One thing, it seemed, that no one had predicted, was that the ruling elite of Vorbarr Sultana (at least the progressives) had no trouble leaving their children with Count Dono while they went about their daily business. After all, he'd had a maternal instinct for most of his life, had he not? And was a maternal instinct truly something lost with the addition of a penis? (In Ekaterin's admittedly limited experience, signs pointed to yes. But then, Dono was outside even Miles's experience.) And on his part, Dono seemed overjoyed to spend his afternoons tussling with the boys in the park. It made sense after a fashion. They were all learning about this business of Barrayaran Maleness together. Or (as Ekaterin privately suspected) the good will earned from his fellow counts was worth the hassle of having to then actually do something for them. Either way, since Dono was rarely apart from Olivia Koudelka these days, she had just assumed that there was someone of level head there to keep an eye on the children. All of the children.
"Nikki, who was at the park with you and Count Dono and Arthur?" she asked.
Obedient as ever, the boy listed off, "Alexi Vorhartung, Sylvie Vorbohn, and Sergei and Ivan Vorgorov. 'N some of their armsmen's kids."
"Nikki," she said, taking his hand. "It is very important you not fight with the Vorgorovs or the Vorrutyers while Mama is planning her wedding reception."
"Huh?" Nikki said, eloquently, Ekaterin thought, expressing all their feelings on the Vor-caste system.
"Never mind." She stood and brushed her hands off on her skirts. "You'd better take me to the park so I can speak to Count Dono."
("Sylvie will be Sylvie," Annaliese Vorbohn, who was a native Komarran, emigrated before it became fashionable, and insisted Ekaterin call her 'Annaliese', said with a sigh. "She's my sixth, you know. All boys. They never gave me a moment's worry. When I was pregnant with Sylvie I prayed for a girl. Just one girl, to dress in pink, with hair to braid. I grew up with sisters, you know, it was all girls. Nikki is such a nice boy, please don't worry about it. Such a nice boy. You wouldn't consider a trade --?"
And Ekaterin, who had always wanted girls herself, smiled nervously and made a note to call on Annaliese very soon. Before the wedding.)
She related the news of the skirmish that night to Miles, once he'd finally stopped licking his wounds after supper, and invited her for a private night cap. She wasn't spending the night in Vorkosigan House. Not yet, not when there was Nikki to look to. But he was back with Arthur after a two-hour separation enforced by herself and Ma Pym, doing God Knew What in the attic.
"I don't know why you're so worried," Miles said with a frown. "Children scuffle, you know. Even counts' heirs and little lords. I got into some terrific rows at Nikki's age. Of course, I inevitably lost them, unless I could convince Ivan or Sergeant Bothari to step in for me. It's not like the whole council goes to pieces over it. They're tight-assed old sticks, but not that tight-assed."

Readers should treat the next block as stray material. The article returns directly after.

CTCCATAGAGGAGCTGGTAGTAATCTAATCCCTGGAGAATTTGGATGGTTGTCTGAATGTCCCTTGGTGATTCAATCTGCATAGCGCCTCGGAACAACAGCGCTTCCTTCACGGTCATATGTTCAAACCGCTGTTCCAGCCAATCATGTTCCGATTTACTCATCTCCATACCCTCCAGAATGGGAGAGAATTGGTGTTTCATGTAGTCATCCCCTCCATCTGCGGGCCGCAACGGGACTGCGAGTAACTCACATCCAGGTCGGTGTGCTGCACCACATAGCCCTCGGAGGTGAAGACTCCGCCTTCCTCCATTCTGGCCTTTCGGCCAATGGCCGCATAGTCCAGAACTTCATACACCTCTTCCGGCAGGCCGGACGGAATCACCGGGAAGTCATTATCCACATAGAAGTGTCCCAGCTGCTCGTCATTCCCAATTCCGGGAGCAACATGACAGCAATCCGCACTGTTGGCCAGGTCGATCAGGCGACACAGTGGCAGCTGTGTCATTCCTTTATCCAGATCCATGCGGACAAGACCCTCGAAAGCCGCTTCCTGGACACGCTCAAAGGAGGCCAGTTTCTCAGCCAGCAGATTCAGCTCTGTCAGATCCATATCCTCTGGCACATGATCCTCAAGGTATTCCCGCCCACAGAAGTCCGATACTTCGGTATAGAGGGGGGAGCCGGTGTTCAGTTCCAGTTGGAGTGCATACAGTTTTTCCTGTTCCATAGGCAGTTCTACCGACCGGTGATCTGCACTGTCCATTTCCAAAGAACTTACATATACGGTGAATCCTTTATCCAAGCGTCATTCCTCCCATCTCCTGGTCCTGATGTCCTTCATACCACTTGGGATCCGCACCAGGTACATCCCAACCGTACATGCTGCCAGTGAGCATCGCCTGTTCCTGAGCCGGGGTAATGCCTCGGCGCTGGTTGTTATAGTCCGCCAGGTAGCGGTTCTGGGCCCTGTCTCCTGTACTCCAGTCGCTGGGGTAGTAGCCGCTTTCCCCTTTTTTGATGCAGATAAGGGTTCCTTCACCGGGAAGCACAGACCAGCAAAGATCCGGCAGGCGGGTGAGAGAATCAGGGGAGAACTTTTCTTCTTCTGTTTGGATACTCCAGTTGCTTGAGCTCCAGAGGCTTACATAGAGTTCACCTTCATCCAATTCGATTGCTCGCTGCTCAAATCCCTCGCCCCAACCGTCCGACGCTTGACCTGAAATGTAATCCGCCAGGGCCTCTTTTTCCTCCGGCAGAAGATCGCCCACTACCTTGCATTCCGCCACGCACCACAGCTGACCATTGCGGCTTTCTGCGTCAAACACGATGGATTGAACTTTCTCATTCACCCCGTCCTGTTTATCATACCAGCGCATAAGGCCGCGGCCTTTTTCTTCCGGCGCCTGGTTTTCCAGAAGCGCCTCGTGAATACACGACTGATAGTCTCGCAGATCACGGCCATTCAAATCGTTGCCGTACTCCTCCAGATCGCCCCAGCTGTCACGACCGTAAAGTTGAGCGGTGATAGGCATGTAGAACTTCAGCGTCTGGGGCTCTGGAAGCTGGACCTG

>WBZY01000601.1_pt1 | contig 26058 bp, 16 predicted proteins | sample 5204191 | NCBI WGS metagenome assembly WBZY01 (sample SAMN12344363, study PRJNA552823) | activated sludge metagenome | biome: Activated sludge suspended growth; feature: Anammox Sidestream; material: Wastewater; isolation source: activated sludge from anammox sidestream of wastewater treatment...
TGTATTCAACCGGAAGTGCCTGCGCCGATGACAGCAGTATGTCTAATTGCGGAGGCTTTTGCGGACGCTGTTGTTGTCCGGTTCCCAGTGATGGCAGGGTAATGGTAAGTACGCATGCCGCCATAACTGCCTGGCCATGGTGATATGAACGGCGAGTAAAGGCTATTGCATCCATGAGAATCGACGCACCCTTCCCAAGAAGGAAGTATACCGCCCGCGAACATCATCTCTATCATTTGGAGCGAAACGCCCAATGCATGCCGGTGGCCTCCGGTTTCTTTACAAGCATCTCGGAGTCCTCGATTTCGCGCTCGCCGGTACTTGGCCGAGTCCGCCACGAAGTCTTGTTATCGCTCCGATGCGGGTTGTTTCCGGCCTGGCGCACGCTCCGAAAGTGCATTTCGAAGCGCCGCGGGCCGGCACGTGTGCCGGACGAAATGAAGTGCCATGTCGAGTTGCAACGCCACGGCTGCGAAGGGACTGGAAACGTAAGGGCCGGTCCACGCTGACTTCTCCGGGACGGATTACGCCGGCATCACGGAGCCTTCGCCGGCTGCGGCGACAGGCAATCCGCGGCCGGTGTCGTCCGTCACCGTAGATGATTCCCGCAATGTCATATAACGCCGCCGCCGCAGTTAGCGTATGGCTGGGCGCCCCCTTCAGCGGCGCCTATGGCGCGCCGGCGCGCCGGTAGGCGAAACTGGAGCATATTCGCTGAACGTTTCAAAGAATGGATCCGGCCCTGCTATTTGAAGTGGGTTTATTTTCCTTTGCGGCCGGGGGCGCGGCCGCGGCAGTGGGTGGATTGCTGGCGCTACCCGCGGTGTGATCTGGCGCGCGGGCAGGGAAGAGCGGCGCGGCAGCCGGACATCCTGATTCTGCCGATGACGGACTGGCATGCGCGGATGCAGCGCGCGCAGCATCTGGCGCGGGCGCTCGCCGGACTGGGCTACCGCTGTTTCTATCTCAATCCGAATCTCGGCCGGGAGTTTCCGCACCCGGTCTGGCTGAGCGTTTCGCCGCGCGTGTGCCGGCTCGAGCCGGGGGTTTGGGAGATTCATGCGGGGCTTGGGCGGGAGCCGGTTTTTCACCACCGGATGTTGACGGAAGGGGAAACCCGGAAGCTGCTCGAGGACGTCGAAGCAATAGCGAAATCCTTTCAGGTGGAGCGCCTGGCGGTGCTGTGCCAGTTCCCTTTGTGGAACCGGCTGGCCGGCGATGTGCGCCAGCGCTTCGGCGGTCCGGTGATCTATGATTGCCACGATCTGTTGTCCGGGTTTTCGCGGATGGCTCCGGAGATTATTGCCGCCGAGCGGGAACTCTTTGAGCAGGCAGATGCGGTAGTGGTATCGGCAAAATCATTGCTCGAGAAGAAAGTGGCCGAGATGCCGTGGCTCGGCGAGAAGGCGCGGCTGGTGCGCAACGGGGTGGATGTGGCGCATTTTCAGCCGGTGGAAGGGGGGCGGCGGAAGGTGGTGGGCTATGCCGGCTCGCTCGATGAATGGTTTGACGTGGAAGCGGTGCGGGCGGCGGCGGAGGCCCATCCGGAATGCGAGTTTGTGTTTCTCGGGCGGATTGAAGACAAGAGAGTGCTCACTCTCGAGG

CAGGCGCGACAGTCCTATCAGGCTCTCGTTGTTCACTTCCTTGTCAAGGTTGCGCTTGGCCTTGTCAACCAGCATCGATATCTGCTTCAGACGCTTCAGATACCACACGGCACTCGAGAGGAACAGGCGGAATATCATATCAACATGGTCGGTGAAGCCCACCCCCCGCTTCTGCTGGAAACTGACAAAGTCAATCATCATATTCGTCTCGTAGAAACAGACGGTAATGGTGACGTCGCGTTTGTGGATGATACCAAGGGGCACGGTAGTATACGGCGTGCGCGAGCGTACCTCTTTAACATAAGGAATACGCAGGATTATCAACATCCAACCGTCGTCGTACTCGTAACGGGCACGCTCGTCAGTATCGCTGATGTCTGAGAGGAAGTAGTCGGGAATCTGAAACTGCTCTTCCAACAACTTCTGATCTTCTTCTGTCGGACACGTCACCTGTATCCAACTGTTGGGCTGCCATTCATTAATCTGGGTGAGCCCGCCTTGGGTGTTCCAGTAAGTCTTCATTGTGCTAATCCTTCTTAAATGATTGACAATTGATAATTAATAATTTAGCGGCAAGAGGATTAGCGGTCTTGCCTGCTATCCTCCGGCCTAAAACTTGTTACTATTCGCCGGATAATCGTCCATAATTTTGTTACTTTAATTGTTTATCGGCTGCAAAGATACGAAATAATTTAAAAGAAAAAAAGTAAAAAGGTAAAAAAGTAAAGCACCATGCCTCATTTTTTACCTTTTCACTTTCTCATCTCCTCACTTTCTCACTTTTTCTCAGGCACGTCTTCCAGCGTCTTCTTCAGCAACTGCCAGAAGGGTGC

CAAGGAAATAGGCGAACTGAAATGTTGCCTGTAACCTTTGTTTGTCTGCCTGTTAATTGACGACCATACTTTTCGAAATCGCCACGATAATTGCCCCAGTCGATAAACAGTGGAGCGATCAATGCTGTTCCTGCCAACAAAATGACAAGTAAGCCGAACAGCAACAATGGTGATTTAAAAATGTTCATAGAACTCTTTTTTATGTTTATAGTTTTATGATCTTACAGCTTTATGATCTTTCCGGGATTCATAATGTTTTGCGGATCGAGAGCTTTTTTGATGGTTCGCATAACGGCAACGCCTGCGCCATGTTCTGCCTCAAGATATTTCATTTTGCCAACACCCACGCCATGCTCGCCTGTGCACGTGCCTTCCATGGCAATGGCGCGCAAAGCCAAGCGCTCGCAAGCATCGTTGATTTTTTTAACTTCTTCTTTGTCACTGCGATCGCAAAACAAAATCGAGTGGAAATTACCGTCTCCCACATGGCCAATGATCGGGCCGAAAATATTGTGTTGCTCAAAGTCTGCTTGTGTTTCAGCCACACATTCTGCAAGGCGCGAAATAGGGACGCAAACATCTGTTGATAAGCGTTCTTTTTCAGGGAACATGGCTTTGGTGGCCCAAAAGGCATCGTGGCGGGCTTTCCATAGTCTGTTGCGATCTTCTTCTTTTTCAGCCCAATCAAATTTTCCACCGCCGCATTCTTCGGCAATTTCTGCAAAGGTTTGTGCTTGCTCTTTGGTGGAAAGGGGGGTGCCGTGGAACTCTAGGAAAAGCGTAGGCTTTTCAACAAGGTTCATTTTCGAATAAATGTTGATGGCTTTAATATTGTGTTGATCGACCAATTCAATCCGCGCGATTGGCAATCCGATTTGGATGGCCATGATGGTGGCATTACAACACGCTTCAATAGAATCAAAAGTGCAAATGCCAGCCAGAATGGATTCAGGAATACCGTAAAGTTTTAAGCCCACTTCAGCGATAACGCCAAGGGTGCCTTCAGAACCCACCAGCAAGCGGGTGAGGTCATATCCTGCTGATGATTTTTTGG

She reminded herself that she loved this man. She reminded herself that he hadn't spent the afternoon staring at a seating chart with sixty Counts, their heirs, their heirs' families, all of whom couldn't or wouldn't sit with at least half of their fellows. If she had to start separating tables based on whose children had recently gotten into fist fights, she would scream.
She told Miles as much, adding at the end, "This whole business of planning a wedding is just more complex than I anticipated. I know I've been through it before, with Tien, but that was so different." And, she hoped, would remain very different.
Miles chewed it over. "I don't know what to tell you," he admitted, "Unless -- you could talk to my mother. But no, she's not so much one for the maternal comfort. More of a throw you in and time how fast you drown type, y'know. For science."
"Perhaps I will," Ekaterin said, determined.
"Ekaterin," she covered Ekaterin's hand with her own, in a loving and maternal gesture. Ekaterin only wished it felt less like the jaws of some great beast closing around her. "You simply need to put your foot down. Say 'enough is enough', and let people know that they can't push you into anything."
It was true, she often felt pushed. Pushed into marriage with Tien. Pushed into having a child. Pushed into moving out to Komarr, where no one would discover their shameful secret. Pushed into widowhood, pushed back to Barrayar. Her proposal to Miles even felt forced, though the engagement itself was one of the few things she treasured as truly her own in her life. "Do you remember what it was like, when you were marrying Count Vorkosigan?" she asked.